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Peer review – Pitfalls, possibilities, perils, promises *: #scio13

The views expressed are those of the author and are not necessarily those of Scientific American.

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At this year’s ScienceOnline (un)conference, Jarrett Byrnes from the University of Massachusetts, Boston and I will be moderating a session on open science and peer review. Peer review clearly faces new and urgent challenges with the advent of online science journalism and writing that can criticize and even bypass the process. Can the traditional model of peer review survive these challenges? Can it be integrated within the new framework or would it be supplanted? How can journals best modify or implement new policies for peer review in this increasingly expanding universe of open and citizen science? These are all key questions facing not just authors, journal editors and reviewers but also the taxpaying public at large whose contributions often fund peer-reviewed research. Join us on Thursday at 4 PM in Room 7 to discuss these and other issues.

With all its merits, the traditional model of anonymous peer review clearly has flaws; reviewers under the convenient cloak of anonymity can use the system to settle scores, old boys’ clubs can conspire to prevent research from seeing the light of day, and established orthodox reviewers and editors can potentially squelch speculative, groundbreaking work. In the world of open science and science blogging, all these flaws can be – and have been – potentially addressed. The question, “How on earth did the reviewers and editors allow this paper to be published?” has appeared in blogs on more than one occasion. On the other hand, research that is consistently rejected by journals can be self-published on blogs. Since bandwidth is (almost) free, nothing can stop ideas – no matter how speculative or controversial – from seeing the light of day. In addition, responses from reviewers that seem unscrupulous or conspiratorial can also be aired out into the open.

Such easy access to publishing potentially confidential and damning material poses significant challenges to journal editors, so we would especially like to hear from them. The topic of peer review is vast and multifaceted and we can only touch upon a few topics; we are hoping that the rest of the discussion will spill over into the hallways, restaurants and bars. This being an ‘unconference’, all Jarrett and I will do is kick off the discussion with one or two topics that are our personal favorites. The floor then belongs to the audience who should feel free to hold forth on their favorite topics.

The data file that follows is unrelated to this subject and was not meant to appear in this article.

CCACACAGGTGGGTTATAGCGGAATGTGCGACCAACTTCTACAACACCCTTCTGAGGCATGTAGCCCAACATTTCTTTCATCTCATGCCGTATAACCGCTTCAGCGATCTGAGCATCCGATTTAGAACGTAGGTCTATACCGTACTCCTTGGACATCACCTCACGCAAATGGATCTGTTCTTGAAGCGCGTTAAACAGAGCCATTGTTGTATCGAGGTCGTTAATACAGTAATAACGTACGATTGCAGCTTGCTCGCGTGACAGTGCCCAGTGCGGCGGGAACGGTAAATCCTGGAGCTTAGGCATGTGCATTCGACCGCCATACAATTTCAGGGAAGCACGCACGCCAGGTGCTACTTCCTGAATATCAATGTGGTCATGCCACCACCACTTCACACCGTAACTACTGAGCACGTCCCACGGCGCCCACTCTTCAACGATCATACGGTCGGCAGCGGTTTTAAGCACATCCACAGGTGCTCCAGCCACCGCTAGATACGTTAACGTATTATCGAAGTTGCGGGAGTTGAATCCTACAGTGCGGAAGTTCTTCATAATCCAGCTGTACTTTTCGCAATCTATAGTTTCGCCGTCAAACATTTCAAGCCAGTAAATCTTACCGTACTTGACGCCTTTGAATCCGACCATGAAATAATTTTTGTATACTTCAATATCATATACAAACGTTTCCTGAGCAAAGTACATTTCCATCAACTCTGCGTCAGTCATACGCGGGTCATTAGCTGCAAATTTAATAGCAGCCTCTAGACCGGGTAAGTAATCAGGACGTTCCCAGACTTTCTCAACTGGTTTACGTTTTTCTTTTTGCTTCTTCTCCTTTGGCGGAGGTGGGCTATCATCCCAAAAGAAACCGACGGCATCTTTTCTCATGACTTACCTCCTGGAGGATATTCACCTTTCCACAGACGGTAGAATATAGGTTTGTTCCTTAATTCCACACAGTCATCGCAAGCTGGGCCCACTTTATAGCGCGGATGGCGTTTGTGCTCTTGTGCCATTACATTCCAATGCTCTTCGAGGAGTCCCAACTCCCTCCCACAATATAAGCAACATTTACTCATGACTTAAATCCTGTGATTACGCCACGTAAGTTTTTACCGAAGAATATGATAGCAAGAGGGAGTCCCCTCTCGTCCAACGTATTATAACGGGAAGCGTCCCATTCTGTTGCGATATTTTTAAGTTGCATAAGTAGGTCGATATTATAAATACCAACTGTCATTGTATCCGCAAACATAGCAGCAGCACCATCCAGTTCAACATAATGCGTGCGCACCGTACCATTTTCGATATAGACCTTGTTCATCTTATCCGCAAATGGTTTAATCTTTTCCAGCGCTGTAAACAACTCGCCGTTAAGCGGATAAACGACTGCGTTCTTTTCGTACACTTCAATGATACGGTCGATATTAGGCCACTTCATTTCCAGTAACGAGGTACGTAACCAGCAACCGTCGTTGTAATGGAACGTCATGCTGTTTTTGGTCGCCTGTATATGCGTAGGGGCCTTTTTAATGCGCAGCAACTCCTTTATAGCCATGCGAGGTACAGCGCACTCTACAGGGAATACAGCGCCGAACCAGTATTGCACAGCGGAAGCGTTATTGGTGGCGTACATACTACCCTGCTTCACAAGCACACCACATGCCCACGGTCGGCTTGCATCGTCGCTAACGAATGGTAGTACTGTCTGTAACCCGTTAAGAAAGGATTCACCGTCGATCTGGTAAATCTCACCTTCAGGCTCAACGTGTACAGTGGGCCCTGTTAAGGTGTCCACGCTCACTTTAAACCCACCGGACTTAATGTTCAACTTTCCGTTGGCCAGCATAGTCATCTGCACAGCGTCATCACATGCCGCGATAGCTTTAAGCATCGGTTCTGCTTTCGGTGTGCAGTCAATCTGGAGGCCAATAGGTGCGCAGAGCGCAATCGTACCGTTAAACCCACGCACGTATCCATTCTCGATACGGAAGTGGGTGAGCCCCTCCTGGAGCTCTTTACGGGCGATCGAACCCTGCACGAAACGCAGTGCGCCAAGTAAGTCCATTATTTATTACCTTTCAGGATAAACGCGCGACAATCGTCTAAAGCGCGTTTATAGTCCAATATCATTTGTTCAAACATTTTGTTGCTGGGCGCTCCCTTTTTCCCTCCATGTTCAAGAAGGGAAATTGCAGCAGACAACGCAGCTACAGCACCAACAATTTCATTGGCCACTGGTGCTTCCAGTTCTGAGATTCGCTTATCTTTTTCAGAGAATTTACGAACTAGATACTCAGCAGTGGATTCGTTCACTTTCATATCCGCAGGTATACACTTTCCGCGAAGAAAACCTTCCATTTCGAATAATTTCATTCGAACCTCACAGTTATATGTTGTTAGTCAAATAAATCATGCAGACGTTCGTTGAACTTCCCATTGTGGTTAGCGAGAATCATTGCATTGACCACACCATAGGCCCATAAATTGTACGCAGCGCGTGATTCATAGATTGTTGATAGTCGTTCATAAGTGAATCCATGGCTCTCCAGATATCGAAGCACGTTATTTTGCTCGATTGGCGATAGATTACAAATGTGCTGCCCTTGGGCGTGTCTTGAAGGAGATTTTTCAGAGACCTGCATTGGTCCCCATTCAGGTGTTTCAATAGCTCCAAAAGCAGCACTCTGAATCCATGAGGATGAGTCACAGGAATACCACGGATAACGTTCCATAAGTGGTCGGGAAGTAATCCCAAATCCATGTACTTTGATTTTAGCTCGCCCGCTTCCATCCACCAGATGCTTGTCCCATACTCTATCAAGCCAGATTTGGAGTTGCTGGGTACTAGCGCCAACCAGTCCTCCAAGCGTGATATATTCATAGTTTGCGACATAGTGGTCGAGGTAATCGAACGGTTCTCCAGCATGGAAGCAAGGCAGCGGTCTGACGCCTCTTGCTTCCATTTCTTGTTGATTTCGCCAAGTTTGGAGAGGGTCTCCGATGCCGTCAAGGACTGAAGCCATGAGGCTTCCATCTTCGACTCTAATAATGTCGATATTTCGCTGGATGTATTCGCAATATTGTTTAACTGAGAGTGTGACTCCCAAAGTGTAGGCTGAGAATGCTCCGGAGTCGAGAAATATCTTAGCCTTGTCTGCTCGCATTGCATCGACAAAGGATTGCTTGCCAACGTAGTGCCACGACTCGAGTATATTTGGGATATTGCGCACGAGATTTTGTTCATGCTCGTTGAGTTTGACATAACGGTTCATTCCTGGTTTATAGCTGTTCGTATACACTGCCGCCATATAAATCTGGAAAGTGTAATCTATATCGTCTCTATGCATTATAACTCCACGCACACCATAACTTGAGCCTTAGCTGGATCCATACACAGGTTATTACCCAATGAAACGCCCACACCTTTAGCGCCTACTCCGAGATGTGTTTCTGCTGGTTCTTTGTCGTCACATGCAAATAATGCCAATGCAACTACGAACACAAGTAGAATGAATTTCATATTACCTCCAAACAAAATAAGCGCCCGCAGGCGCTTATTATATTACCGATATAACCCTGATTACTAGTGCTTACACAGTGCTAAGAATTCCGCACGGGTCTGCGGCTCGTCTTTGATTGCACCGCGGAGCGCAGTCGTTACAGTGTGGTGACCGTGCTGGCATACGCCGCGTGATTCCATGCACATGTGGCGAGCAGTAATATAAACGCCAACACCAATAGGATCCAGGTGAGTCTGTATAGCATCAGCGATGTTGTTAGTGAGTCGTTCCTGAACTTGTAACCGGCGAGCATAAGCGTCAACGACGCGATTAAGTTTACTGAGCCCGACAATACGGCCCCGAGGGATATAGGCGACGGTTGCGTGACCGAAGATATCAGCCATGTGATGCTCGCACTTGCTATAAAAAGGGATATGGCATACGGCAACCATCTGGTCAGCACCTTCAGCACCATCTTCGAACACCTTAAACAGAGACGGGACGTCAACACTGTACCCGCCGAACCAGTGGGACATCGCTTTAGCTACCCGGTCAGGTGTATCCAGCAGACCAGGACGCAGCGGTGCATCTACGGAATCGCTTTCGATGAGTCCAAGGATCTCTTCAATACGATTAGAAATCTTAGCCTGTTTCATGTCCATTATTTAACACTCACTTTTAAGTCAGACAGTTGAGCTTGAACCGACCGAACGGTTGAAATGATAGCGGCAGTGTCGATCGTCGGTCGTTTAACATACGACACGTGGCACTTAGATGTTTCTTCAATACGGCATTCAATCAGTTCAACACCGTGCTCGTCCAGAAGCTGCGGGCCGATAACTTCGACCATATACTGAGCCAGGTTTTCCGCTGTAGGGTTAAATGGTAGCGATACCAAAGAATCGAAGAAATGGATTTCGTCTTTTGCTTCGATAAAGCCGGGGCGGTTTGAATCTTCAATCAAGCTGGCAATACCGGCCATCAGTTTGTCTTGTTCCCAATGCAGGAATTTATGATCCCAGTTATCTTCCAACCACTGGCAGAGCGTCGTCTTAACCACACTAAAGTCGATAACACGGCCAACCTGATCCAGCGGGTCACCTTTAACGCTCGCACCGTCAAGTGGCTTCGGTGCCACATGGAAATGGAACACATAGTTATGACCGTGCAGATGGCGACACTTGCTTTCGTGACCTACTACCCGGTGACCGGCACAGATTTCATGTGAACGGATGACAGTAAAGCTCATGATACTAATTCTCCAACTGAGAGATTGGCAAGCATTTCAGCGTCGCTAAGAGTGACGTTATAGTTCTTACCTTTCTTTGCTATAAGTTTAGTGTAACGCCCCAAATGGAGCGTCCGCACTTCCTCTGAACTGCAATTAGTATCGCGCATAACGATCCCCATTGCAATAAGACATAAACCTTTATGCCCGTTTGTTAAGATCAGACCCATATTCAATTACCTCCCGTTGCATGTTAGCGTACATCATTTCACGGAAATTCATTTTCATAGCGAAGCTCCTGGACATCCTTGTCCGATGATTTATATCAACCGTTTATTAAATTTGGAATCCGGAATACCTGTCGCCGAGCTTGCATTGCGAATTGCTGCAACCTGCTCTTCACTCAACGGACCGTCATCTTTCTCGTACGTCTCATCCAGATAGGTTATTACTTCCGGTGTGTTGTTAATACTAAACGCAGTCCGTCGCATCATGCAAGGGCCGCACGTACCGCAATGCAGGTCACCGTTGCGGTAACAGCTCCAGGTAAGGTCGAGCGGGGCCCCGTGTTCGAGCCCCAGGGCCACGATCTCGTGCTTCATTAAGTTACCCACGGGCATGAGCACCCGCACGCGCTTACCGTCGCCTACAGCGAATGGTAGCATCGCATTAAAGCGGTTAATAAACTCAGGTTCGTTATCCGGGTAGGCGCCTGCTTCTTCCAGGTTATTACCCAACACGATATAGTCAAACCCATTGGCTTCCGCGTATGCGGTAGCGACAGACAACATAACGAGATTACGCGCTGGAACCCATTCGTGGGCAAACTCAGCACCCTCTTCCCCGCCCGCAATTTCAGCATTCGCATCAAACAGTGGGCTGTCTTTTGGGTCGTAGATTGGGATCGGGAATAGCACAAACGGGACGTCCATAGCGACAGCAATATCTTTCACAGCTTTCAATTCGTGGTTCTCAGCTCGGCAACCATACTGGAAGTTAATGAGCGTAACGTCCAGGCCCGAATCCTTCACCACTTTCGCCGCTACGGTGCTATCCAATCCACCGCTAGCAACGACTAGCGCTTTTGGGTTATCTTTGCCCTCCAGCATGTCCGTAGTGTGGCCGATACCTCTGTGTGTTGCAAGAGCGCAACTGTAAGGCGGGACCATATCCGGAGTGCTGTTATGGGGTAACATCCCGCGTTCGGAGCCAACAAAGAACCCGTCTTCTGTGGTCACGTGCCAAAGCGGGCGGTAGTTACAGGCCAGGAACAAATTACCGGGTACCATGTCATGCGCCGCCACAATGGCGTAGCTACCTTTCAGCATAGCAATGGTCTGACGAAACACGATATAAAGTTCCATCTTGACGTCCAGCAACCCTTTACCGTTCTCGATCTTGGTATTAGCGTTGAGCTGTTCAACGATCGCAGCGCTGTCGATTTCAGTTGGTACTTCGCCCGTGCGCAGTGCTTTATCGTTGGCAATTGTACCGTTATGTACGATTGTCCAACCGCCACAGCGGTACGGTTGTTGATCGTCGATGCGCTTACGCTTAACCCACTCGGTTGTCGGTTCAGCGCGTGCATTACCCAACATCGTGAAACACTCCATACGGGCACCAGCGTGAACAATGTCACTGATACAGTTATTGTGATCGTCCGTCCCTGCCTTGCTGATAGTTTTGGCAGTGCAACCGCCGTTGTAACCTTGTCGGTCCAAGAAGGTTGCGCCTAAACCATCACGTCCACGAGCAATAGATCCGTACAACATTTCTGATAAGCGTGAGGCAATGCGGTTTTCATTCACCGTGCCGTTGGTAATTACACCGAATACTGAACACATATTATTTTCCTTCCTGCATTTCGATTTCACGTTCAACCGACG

On my part I would like to focus on two aspects of peer review, both illustrated with examples that I have previously blogged about. One asks if peer review has become too conservative. The other asks how transparent the process can be made. It demonstrates one of the major problems with academic reviewing – the ability of reviewers to liberally criticize and reject legitimate research under the cover of anonymity – by way of a remarkable story in which a professor could not get legitimate criticism of existing research published in a leading journal for the better part of a year.

Jarrett is part of NEACS OpenPub a blog created by the National Center for Ecological Analysis and Synthesis which is discussing a framework for open research in the field of ecology. The blog has a productive discussion going on about standards and requirements for publishing open research in the field. Be sure to check it out; Jarrett will provide much more information during the session.

As always, this discussion can only benefit from a variety of views from the entire spectrum of people who are affected by the peer review process; certainly authors, editors and reviewers but also interested bloggers, ‘whistleblowers’ and members of the public. So we hope to see a diverse representation of people during this session and we look forward to an engaging and productive discussion. See y’all on Thursday!

* With due apologies to Doc Brown.

Ashutosh Jogalekar About the Author: Ashutosh (Ash) Jogalekar is a chemist interested in the history and philosophy of science. He considers science to be a seamless and all-encompassing part of the human experience. Follow on Twitter @curiouswavefn.

The views expressed are those of the author and are not necessarily those of Scientific American.

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  1. 1. rodestar99 7:19 pm 01/29/2013

    A bigger problem is blogs that get quoted or referenced